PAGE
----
Next month, the agency you work for is opening a sister office in a neighboring city. The Board has tapped you as Director for the new location, and you’re thrilled with your promotion. In your capacity as Director, you’ve recently hired several new employees. The latest hires are coming in for training next week, and you want to make sure they understand your vision for appropriate office culture.
On one hand, you want everyone to feel completely comfortable in their work environment. On the other hand, you believe that the best ideas are often the result of creative collaboration between peers, and that some conflict is an inevitability of this process. You’ve learned from your previous position that the best approach to leadership is clear communication of expectations. To convey your complex ideas to incoming personnel, then, you have decided to prepare a professional presentation to share at an upcoming orientation session.
Your goal is to present a “creativity constitution” for the new office. Fortunately, you’ve done something similar to this in segments at your old job. You have the relevant experience to draw on in generating strategies for enhancing both the art aesthetic and level of productivity at work. You also have exposure to methods of avoiding/resolving conflict as passionate ideas bump up against one another. This will surely prove useful in completing your upcoming task.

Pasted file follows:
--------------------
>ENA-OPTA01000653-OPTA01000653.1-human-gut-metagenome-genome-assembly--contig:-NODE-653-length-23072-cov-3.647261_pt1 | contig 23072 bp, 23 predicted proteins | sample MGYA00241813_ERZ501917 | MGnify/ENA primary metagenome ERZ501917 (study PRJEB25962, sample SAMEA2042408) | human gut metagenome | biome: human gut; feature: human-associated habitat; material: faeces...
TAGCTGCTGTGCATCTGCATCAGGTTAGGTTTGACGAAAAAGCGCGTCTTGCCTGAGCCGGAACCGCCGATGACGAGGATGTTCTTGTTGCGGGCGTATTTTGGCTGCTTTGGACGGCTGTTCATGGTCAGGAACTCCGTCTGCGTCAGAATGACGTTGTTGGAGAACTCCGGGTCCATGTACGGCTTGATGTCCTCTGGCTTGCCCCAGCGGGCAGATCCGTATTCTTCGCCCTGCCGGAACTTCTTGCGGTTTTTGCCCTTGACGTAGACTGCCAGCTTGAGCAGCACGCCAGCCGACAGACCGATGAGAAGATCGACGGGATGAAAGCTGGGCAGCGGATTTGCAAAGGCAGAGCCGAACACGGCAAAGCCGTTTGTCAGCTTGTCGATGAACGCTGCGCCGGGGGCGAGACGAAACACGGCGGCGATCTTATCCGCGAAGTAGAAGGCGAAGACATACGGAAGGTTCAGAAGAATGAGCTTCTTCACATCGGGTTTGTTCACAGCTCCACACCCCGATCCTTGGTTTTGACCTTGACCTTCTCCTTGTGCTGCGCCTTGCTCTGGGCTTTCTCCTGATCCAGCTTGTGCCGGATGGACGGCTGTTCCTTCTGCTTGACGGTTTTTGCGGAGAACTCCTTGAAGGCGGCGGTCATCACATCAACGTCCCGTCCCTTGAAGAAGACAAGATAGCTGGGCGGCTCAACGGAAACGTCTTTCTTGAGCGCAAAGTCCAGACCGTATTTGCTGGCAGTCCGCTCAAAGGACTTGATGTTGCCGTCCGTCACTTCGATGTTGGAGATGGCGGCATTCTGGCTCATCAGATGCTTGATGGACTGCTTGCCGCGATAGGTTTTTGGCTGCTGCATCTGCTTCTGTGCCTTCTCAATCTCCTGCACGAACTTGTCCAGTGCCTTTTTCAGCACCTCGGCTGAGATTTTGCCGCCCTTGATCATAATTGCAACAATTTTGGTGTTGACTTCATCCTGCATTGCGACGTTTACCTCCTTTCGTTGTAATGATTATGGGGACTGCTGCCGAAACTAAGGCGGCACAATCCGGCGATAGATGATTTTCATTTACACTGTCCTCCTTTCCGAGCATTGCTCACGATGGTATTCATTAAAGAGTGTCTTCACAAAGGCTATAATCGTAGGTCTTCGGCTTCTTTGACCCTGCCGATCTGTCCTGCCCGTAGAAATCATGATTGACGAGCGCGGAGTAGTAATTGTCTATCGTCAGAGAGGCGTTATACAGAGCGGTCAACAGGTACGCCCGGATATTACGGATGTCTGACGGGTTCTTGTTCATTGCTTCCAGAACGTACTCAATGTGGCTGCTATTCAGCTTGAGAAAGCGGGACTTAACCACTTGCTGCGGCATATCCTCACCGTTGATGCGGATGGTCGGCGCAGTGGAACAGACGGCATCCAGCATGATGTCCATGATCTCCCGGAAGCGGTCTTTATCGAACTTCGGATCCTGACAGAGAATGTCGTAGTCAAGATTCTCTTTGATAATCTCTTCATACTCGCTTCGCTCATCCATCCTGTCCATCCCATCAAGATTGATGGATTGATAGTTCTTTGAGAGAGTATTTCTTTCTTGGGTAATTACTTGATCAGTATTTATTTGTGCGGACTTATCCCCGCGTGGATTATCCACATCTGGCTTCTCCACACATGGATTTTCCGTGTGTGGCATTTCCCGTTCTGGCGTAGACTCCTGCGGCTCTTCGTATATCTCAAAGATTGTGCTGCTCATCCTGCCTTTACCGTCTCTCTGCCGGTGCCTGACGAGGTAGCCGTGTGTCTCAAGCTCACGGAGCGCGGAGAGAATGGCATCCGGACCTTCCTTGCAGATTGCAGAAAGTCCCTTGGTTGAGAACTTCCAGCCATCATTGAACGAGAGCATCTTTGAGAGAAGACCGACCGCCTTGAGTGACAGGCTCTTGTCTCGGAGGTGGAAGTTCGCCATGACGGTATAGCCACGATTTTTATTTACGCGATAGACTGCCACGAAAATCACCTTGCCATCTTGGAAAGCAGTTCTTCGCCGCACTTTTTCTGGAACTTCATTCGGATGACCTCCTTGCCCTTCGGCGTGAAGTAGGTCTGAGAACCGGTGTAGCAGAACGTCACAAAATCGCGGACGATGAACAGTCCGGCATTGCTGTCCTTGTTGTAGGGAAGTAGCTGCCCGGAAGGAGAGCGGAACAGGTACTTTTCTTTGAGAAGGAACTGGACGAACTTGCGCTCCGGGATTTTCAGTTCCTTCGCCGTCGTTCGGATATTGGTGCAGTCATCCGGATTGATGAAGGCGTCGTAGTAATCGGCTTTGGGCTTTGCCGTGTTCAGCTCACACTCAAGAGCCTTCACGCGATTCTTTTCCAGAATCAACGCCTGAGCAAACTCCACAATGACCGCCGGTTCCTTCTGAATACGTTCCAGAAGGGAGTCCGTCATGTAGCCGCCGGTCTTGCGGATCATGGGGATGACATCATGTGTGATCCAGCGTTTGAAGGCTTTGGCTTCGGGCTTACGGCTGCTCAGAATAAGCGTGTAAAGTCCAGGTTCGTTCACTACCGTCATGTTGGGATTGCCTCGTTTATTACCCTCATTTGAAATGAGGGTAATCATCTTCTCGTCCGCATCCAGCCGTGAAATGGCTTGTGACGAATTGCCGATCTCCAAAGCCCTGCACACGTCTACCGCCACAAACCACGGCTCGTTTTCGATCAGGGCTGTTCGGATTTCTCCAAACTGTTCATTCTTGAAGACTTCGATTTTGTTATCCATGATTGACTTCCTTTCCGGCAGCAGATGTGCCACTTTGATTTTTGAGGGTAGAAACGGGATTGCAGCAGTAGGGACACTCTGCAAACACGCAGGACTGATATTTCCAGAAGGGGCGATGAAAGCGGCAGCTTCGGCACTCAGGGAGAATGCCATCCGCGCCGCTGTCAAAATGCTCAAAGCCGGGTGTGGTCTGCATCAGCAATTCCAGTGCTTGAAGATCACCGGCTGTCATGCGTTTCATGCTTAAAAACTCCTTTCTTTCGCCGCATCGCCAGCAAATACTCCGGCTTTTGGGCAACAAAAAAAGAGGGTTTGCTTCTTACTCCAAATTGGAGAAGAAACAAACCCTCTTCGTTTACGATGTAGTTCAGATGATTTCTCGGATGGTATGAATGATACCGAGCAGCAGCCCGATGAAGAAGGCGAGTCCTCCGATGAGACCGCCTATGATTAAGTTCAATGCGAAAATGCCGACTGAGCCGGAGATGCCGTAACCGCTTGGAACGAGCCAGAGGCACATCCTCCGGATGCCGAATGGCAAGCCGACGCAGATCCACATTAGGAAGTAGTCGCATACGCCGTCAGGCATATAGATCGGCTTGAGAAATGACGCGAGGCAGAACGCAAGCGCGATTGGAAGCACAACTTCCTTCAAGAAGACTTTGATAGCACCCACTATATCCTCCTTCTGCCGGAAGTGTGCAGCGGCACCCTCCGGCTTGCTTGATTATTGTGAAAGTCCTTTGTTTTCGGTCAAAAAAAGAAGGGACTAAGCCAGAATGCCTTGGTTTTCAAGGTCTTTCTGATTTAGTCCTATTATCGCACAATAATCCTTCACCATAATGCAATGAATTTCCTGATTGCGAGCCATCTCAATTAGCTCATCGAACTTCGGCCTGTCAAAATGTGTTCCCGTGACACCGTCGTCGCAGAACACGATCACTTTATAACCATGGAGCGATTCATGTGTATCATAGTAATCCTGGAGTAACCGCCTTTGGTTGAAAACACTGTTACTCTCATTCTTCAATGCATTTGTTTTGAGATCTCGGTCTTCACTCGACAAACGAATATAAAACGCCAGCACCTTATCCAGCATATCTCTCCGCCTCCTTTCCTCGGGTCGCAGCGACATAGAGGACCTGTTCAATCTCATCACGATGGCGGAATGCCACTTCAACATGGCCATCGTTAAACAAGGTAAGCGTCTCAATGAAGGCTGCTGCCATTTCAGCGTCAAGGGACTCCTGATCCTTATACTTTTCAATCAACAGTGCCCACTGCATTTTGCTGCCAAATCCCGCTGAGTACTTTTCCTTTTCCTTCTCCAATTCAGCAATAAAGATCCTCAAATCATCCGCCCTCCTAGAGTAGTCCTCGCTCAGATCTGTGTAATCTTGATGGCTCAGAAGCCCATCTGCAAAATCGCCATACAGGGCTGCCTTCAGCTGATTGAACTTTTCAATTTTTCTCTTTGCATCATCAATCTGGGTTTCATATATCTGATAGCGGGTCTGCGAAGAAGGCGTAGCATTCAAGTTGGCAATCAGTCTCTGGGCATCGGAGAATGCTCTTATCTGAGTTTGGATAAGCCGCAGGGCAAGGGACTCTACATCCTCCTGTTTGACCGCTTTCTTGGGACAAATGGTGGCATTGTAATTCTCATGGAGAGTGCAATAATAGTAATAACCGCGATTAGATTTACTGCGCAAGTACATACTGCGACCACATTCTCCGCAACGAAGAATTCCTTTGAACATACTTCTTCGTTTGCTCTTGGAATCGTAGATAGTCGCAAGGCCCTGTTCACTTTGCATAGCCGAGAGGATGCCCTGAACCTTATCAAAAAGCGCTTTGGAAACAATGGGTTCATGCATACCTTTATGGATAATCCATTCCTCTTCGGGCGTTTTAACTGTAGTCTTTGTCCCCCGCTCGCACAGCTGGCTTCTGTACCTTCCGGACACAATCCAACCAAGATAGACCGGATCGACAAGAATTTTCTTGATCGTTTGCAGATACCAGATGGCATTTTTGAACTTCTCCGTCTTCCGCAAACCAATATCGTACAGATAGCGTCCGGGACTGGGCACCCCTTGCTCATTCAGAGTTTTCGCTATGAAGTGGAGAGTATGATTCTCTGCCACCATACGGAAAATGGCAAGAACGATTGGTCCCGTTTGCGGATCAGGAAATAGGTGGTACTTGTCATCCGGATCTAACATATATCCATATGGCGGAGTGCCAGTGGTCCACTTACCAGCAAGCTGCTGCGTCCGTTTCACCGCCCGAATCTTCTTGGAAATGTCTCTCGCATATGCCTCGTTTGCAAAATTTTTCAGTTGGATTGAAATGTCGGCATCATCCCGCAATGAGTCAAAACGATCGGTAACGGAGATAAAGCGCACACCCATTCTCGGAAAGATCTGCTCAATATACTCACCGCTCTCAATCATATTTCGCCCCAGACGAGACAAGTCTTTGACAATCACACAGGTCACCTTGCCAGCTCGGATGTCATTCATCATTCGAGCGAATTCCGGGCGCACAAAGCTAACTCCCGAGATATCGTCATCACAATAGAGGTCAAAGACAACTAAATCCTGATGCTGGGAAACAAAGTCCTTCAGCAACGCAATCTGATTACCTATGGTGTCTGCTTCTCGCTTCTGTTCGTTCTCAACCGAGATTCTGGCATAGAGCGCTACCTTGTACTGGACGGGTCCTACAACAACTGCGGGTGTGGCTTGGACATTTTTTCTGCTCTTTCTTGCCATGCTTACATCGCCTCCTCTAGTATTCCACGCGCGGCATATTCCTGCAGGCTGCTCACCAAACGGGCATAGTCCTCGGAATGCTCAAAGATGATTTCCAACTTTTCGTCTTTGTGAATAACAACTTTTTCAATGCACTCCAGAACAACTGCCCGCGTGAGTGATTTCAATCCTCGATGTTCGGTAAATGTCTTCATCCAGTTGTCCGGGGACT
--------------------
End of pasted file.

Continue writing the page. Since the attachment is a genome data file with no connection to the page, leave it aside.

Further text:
You have already decided to mimic your old boss and mentor, and to preface your constitution with a brief explanation of why the forthcoming presentation will prove to be so useful for each trainee. Next, for the heart of the presentation, you have deemed it essential to address the following core issues and questions:
How should new employees determine whether to display their preferred workplace art?
How should art be presented and understood when engaging on the topic with co-workers?
How should employees specifically approach each day and every item they encounter in the workplace and the world?
How will the creative talents of the employees be challenged while keeping their minds active for the creative process?
What activities and problem-solving systems can be utilized, and how will these systems benefit the staff and work environment?
What connections can be made between the employees’ level of happiness, stress, and morale to the elements of art and creativity?
You read over your list of questions, satisfied. As you close your laptop, you remember to apply another bit of helpful advice from your ex-boss: Whatever techniques and strategies I decide to recommend should be supported by a high level of thorough analysis.